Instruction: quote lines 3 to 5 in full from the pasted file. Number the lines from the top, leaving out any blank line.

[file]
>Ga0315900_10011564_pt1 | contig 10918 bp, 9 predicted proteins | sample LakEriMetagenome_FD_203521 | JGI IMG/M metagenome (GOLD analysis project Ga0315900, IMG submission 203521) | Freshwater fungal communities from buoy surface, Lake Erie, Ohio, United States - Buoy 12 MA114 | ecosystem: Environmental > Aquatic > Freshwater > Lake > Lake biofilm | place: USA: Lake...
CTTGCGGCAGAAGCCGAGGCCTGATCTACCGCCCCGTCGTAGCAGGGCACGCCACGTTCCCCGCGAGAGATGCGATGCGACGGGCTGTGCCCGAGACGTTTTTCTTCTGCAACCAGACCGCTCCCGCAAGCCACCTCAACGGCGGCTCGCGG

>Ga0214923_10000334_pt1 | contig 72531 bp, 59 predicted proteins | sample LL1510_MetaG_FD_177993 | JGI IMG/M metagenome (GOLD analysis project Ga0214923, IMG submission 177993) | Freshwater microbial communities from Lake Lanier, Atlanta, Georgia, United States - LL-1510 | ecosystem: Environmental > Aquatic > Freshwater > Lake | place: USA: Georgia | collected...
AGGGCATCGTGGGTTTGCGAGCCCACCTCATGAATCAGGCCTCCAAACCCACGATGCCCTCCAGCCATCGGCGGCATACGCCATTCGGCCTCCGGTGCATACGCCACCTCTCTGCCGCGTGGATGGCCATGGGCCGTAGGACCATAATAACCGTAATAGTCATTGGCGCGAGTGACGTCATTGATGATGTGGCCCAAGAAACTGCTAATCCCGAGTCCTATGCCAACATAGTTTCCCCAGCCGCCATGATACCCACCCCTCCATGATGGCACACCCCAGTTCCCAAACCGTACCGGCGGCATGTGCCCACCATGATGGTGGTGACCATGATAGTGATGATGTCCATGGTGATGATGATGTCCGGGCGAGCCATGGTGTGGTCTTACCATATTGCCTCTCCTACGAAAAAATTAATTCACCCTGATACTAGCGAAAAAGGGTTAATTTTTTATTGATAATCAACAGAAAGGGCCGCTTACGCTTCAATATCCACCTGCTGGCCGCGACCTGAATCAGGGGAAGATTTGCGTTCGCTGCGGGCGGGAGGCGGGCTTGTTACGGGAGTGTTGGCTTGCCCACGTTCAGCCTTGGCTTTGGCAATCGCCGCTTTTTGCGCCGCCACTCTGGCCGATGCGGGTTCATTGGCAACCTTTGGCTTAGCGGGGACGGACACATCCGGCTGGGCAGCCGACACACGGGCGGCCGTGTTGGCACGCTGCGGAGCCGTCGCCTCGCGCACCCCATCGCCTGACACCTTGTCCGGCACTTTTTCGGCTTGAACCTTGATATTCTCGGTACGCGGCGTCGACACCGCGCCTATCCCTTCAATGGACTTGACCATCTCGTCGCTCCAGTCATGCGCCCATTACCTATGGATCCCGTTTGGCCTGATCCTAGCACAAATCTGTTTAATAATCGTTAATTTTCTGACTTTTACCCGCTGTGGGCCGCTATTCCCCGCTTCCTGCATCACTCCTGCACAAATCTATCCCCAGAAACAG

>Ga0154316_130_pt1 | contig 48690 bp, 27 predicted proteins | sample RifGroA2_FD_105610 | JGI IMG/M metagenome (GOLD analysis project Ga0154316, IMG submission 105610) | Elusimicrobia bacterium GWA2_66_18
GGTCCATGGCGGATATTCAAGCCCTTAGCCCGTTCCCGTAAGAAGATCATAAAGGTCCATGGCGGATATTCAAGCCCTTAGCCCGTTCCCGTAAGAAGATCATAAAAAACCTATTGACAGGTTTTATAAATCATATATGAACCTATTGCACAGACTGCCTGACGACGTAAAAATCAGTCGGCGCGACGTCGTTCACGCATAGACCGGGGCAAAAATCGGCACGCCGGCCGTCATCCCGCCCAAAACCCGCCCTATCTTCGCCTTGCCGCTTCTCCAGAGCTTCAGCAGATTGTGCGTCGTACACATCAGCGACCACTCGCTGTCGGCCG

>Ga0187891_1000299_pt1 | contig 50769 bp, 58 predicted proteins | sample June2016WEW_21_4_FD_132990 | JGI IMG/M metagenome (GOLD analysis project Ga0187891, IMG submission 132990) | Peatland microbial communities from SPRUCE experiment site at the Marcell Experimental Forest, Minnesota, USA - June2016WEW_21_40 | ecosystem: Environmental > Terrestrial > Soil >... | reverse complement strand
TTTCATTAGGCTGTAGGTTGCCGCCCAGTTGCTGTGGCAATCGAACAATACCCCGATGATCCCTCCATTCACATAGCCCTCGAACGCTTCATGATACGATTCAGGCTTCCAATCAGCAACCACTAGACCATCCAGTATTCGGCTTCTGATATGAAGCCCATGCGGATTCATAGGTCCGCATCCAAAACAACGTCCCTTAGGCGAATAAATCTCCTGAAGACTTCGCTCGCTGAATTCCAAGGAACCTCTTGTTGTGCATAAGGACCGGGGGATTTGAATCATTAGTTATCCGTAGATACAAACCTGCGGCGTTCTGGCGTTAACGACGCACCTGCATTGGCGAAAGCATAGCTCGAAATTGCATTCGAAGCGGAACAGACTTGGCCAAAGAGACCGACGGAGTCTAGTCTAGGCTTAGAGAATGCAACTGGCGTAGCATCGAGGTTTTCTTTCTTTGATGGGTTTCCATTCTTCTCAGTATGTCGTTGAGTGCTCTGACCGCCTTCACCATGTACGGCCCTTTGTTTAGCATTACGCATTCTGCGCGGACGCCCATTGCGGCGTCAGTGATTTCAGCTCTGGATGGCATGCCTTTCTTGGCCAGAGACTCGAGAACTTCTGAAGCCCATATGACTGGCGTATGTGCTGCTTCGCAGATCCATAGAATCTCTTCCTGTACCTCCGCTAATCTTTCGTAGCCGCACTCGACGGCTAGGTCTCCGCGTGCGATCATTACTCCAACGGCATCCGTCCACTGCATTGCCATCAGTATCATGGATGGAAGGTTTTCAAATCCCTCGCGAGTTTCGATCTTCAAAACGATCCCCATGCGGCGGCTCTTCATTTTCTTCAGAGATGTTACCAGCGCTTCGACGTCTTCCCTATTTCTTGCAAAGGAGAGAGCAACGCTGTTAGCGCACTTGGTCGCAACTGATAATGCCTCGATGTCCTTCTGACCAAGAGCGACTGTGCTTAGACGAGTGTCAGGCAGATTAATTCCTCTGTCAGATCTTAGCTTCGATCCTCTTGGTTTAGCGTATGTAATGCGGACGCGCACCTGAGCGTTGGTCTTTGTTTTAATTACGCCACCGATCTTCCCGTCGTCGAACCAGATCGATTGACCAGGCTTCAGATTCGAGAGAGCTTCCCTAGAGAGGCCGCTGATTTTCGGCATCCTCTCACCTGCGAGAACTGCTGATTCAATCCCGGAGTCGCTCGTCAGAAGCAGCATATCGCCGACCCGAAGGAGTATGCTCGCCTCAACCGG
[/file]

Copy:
>Ga0214923_10000334_pt1 | contig 72531 bp, 59 predicted proteins | sample LL1510_MetaG_FD_177993 | JGI IMG/M metagenome (GOLD analysis project Ga0214923, IMG submission 177993) | Freshwater microbial communities from Lake Lanier, Atlanta, Georgia, United States - LL-1510 | ecosystem: Environmental > Aquatic > Freshwater > Lake | place: USA: Georgia | collected...
AGGGCATCGTGGGTTTGCGAGCCCACCTCATGAATCAGGCCTCCAAACCCACGATGCCCTCCAGCCATCGGCGGCATACGCCATTCGGCCTCCGGTGCATACGCCACCTCTCTGCCGCGTGGATGGCCATGGGCCGTAGGACCATAATAACCGTAATAGTCATTGGCGCGAGTGACGTCATTGATGATGTGGCCCAAGAAACTGCTAATCCCGAGTCCTATGCCAACATAGTTTCCCCAGCCGCCATGATACCCACCCCTCCATGATGGCACACCCCAGTTCCCAAACCGTACCGGCGGCATGTGCCCACCATGATGGTGGTGACCATGATAGTGATGATGTCCATGGTGATGATGATGTCCGGGCGAGCCATGGTGTGGTCTTACCATATTGCCTCTCCTACGAAAAAATTAATTCACCCTGATACTAGCGAAAAAGGGTTAATTTTTTATTGATAATCAACAGAAAGGGCCGCTTACGCTTCAATATCCACCTGCTGGCCGCGACCTGAATCAGGGGAAGATTTGCGTTCGCTGCGGGCGGGAGGCGGGCTTGTTACGGGAGTGTTGGCTTGCCCACGTTCAGCCTTGGCTTTGGCAATCGCCGCTTTTTGCGCCGCCACTCTGGCCGATGCGGGTTCATTGGCAACCTTTGGCTTAGCGGGGACGGACACATCCGGCTGGGCAGCCGACACACGGGCGGCCGTGTTGGCACGCTGCGGAGCCGTCGCCTCGCGCACCCCATCGCCTGACACCTTGTCCGGCACTTTTTCGGCTTGAACCTTGATATTCTCGGTACGCGGCGTCGACACCGCGCCTATCCCTTCAATGGACTTGACCATCTCGTCGCTCCAGTCATGCGCCCATTACCTATGGATCCCGTTTGGCCTGATCCTAGCACAAATCTGTTTAATAATCGTTAATTTTCTGACTTTTACCCGCTGTGGGCCGCTATTCCCCGCTTCCTGCATCACTCCTGCACAAATCTATCCCCAGAAACAG

>Ga0154316_130_pt1 | contig 48690 bp, 27 predicted proteins | sample RifGroA2_FD_105610 | JGI IMG/M metagenome (GOLD analysis project Ga0154316, IMG submission 105610) | Elusimicrobia bacterium GWA2_66_18